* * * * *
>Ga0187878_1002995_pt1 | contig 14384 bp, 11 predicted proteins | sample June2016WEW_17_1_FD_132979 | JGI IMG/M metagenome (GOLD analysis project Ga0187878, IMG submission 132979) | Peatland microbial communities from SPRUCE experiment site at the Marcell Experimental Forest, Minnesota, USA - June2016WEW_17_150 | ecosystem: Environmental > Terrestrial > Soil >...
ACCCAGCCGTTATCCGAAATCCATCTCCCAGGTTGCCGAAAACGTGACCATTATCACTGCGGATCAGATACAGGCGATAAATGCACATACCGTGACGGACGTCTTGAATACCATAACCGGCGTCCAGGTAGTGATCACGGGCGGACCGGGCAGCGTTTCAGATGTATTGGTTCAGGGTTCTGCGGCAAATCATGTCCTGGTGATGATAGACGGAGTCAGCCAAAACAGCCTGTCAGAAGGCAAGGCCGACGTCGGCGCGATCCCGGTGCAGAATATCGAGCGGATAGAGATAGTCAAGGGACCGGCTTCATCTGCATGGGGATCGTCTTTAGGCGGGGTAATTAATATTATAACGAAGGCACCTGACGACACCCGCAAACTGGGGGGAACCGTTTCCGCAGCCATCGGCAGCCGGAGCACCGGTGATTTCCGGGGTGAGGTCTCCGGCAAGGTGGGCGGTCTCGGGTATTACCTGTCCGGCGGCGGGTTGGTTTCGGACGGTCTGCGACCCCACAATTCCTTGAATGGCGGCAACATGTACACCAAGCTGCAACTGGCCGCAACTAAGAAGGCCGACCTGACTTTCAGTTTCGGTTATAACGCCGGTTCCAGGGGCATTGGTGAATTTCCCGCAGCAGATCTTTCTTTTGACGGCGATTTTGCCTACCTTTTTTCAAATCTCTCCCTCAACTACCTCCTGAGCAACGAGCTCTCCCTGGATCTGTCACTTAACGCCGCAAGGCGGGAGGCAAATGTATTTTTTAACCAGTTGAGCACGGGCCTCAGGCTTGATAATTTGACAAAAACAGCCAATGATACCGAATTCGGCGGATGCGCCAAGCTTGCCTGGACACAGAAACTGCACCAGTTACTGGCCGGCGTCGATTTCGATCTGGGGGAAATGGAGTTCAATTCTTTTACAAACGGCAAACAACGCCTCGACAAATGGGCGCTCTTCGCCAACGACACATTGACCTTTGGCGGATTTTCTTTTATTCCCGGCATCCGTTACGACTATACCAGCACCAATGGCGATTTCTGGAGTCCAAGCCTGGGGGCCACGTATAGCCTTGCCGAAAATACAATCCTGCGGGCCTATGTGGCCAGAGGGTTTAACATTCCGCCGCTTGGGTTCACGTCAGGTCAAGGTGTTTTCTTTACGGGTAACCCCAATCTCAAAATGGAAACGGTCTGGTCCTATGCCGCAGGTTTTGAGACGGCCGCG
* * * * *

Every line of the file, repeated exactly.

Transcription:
>Ga0187878_1002995_pt1 | contig 14384 bp, 11 predicted proteins | sample June2016WEW_17_1_FD_132979 | JGI IMG/M metagenome (GOLD analysis project Ga0187878, IMG submission 132979) | Peatland microbial communities from SPRUCE experiment site at the Marcell Experimental Forest, Minnesota, USA - June2016WEW_17_150 | ecosystem: Environmental > Terrestrial > Soil >...
ACCCAGCCGTTATCCGAAATCCATCTCCCAGGTTGCCGAAAACGTGACCATTATCACTGCGGATCAGATACAGGCGATAAATGCACATACCGTGACGGACGTCTTGAATACCATAACCGGCGTCCAGGTAGTGATCACGGGCGGACCGGGCAGCGTTTCAGATGTATTGGTTCAGGGTTCTGCGGCAAATCATGTCCTGGTGATGATAGACGGAGTCAGCCAAAACAGCCTGTCAGAAGGCAAGGCCGACGTCGGCGCGATCCCGGTGCAGAATATCGAGCGGATAGAGATAGTCAAGGGACCGGCTTCATCTGCATGGGGATCGTCTTTAGGCGGGGTAATTAATATTATAACGAAGGCACCTGACGACACCCGCAAACTGGGGGGAACCGTTTCCGCAGCCATCGGCAGCCGGAGCACCGGTGATTTCCGGGGTGAGGTCTCCGGCAAGGTGGGCGGTCTCGGGTATTACCTGTCCGGCGGCGGGTTGGTTTCGGACGGTCTGCGACCCCACAATTCCTTGAATGGCGGCAACATGTACACCAAGCTGCAACTGGCCGCAACTAAGAAGGCCGACCTGACTTTCAGTTTCGGTTATAACGCCGGTTCCAGGGGCATTGGTGAATTTCCCGCAGCAGATCTTTCTTTTGACGGCGATTTTGCCTACCTTTTTTCAAATCTCTCCCTCAACTACCTCCTGAGCAACGAGCTCTCCCTGGATCTGTCACTTAACGCCGCAAGGCGGGAGGCAAATGTATTTTTTAACCAGTTGAGCACGGGCCTCAGGCTTGATAATTTGACAAAAACAGCCAATGATACCGAATTCGGCGGATGCGCCAAGCTTGCCTGGACACAGAAACTGCACCAGTTACTGGCCGGCGTCGATTTCGATCTGGGGGAAATGGAGTTCAATTCTTTTACAAACGGCAAACAACGCCTCGACAAATGGGCGCTCTTCGCCAACGACACATTGACCTTTGGCGGATTTTCTTTTATTCCCGGCATCCGTTACGACTATACCAGCACCAATGGCGATTTCTGGAGTCCAAGCCTGGGGGCCACGTATAGCCTTGCCGAAAATACAATCCTGCGGGCCTATGTGGCCAGAGGGTTTAACATTCCGCCGCTTGGGTTCACGTCAGGTCAAGGTGTTTTCTTTACGGGTAACCCCAATCTCAAAATGGAAACGGTCTGGTCCTATGCCGCAGGTTTTGAGACGGCCGCG